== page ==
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Alumni Share Entrepreneurial Knowledge

by Benjamin Kimo Twichell Friday, April 13, 2012

Andrew Ferenci, Corey Capasso, and Dan Reich, three University of Wisconsin-Madison alumni and founders of Spinback, spoke at the Wisconsin School of Business and at a dinner for members of the school’s Entrepreneurial Residential Learning Community. 

Spinback became successful when the team creatively found a solution for an unfulfilled market demand for social commerce—the growing notion that products can be sold effectively via social media. There was no way, however, to accurately track the relationship between quantities of product sold and social media involvement until Spinback. The company was sold in May of 2011 to social media giant Buddy Media, where the group still works together. 

At both speeches, the three UW-Madison alumni casually laid out their story and the path they took to get there. All three were filled with an entrepreneurial spirit at a young age. Corey dabbled with eBay merchandising before moving forward to an eCommerce business. Dan organized a huge range of social events around Madison and Andrew hustled candy in kindergarten before starting a collegiate apparel company at UW-Madison.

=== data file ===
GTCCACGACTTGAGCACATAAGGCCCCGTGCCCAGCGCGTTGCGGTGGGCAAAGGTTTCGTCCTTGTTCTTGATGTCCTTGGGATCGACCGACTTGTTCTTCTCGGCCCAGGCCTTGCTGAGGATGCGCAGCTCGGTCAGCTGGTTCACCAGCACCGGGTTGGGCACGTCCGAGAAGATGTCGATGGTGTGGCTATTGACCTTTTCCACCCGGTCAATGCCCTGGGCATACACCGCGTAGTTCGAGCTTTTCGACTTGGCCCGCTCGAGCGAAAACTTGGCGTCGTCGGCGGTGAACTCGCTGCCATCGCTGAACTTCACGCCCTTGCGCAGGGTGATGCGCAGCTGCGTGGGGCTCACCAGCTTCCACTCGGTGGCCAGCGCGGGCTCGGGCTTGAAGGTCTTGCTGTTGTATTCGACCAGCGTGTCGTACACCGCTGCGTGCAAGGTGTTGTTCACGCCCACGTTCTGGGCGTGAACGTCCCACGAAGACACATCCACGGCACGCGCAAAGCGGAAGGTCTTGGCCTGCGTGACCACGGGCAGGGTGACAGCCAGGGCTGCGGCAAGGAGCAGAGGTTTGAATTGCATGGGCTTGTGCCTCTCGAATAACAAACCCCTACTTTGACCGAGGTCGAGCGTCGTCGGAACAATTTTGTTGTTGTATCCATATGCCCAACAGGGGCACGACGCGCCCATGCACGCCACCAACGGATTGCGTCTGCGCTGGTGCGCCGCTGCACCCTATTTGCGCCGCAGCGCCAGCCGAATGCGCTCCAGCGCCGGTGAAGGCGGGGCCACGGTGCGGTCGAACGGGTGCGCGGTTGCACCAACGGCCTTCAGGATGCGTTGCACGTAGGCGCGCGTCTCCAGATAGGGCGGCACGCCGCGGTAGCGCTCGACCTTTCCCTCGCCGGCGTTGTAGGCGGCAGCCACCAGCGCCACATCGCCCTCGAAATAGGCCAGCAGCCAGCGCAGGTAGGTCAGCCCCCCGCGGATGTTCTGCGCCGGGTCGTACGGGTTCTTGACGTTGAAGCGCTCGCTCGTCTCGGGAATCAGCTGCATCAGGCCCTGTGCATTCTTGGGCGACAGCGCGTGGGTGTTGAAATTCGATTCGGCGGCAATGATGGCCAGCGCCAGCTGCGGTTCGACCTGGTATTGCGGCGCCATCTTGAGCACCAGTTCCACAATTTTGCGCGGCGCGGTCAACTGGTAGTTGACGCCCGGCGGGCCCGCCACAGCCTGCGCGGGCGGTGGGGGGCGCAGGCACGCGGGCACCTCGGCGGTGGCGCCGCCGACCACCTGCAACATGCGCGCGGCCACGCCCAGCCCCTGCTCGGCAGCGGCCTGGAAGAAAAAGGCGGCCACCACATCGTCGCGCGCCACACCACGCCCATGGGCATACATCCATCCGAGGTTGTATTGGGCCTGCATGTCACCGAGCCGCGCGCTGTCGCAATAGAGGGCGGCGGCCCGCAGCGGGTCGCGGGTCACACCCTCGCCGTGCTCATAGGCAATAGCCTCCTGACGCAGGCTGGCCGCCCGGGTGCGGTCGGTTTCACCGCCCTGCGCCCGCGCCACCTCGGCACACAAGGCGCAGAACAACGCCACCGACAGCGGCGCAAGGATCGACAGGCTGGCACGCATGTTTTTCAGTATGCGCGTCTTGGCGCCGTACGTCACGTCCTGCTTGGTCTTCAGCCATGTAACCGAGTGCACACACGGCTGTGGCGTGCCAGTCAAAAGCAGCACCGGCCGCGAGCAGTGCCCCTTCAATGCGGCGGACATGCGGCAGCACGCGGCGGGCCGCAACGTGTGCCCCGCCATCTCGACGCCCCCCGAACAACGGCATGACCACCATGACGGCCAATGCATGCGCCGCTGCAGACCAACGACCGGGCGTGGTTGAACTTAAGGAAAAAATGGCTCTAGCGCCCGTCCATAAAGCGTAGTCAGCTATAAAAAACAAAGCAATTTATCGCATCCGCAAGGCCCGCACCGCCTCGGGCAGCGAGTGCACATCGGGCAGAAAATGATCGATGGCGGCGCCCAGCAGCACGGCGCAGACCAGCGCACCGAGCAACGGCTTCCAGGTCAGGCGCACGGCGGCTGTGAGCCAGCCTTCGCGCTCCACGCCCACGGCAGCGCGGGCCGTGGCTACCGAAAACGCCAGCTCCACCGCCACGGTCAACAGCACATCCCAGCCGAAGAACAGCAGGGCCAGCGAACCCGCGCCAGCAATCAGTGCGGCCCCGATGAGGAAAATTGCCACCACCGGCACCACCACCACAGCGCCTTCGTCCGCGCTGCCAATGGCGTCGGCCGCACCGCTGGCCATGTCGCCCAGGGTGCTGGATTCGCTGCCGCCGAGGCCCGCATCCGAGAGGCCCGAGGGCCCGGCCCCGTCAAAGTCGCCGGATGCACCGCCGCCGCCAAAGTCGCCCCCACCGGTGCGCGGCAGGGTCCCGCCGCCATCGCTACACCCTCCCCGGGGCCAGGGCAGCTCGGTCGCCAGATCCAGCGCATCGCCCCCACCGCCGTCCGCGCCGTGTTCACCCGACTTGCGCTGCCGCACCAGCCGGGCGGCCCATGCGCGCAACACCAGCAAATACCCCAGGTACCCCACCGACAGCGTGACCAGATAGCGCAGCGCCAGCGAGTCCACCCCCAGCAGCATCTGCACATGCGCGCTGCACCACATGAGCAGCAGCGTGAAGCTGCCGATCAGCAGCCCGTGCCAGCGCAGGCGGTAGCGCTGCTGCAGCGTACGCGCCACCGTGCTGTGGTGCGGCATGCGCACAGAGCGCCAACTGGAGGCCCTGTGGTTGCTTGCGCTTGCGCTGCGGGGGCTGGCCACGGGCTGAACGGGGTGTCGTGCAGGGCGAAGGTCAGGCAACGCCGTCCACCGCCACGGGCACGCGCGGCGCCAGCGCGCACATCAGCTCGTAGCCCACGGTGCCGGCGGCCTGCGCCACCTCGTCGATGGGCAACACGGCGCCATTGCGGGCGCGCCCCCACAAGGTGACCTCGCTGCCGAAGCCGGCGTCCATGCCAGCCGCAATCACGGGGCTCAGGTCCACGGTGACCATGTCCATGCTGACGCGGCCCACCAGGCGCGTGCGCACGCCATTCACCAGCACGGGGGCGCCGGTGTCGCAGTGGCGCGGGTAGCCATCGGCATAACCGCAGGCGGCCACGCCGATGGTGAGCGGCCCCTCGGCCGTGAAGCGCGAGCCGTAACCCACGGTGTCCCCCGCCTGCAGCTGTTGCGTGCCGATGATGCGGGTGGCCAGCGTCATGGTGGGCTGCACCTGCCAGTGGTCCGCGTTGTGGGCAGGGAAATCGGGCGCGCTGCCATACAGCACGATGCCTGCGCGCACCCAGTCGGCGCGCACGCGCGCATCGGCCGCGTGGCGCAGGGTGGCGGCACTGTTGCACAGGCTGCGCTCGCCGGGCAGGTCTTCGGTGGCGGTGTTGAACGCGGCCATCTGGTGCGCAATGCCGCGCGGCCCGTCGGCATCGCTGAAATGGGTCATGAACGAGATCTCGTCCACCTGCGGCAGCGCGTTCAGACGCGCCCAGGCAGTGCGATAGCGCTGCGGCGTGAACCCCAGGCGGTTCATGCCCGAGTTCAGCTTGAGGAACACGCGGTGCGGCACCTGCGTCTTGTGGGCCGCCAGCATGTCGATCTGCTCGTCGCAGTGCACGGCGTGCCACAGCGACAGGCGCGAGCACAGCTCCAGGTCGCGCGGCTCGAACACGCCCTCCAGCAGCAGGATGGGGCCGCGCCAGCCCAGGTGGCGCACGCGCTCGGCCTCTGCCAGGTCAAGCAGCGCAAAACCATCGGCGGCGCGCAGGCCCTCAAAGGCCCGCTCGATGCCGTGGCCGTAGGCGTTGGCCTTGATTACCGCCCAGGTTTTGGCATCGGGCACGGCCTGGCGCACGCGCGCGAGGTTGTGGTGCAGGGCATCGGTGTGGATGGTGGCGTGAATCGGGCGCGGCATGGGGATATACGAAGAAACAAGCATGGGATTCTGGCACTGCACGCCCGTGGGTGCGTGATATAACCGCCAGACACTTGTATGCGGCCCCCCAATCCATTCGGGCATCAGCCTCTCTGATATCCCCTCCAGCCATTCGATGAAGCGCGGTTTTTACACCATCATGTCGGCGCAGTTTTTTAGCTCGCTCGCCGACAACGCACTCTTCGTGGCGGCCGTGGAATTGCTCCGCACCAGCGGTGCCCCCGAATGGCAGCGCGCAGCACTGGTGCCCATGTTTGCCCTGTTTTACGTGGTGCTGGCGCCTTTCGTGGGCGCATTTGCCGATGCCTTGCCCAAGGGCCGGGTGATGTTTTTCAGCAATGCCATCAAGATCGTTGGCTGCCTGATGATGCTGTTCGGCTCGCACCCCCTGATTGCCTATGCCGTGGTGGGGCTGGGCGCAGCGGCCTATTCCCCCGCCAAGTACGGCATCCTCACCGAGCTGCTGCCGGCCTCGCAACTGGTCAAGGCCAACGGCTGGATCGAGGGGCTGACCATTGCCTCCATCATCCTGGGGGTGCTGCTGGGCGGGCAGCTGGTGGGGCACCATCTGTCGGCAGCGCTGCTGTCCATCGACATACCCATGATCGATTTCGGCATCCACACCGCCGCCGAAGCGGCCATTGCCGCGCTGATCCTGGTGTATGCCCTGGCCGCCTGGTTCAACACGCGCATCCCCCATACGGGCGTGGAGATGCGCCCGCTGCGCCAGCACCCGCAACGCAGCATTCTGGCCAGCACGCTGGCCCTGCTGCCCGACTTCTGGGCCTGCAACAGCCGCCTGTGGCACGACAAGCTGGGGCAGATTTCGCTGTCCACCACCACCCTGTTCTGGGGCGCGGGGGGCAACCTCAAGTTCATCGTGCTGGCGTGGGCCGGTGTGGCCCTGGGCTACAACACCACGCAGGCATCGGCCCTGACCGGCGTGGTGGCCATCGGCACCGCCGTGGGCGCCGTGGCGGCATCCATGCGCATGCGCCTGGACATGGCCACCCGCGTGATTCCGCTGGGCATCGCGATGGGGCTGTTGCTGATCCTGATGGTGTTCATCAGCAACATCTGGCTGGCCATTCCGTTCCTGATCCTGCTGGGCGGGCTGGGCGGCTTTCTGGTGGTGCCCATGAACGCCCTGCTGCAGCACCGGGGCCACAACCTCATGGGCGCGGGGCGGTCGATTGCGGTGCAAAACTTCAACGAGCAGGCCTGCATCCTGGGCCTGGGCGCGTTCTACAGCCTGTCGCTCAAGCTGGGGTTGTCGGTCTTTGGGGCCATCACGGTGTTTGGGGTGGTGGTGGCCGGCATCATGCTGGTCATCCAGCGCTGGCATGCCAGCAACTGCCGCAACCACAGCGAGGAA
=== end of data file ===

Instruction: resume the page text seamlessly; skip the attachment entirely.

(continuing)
The trio gave nuggets of advice to students with entrepreneurial aspirations.  All three repeatedly urged students to start flexing their entrepreneurial muscles at a young age. They went onto say that the college setting is a perfect incubator for the growth of entrepreneurship. They explained how the lack of rent and other ‘adult’ responsibilities made startup ventures much less risky. 

Furthermore, the University of Wisconsin-Madison has a plethora of resources at hand and a confluence of youthful energy, which can assist getting anyone’s feet off the ground. Capasso emphasized not only the benefits of taking advantage of the proximity to teachers, but also other students with whom to partner and work. Ferenci also expressed that no venture is smooth sailing. From the outside, looking in on any successful company, it can appear as if the venture was ostensibly trouble free. After telling a story of a failed venture, Ferenci explain that in the scheme of things, other than lost time and money, it did not negatively affect him because he could just, “wake up the next morning and head off to class”.

In addition to starting young, the founders of Spinback advised future entrepreneurs to share their ideas. The worry that others will steal an idea should be a minor concern. To move an idea into a venture, one generally needs the support of others and the only way to make that happen is by sharing your concepts and getting others excited about them.

The bottom line: Go out there and do it. Tell everyone your ideas. When you fail, try again.

Benjamin is a Freshman and aspiring business student at the University of Wisconsin-Madison living in the Entrepreneurial Residential Learning Community. More of his writing can be seen on his music review website, The Metropolitan Jolt (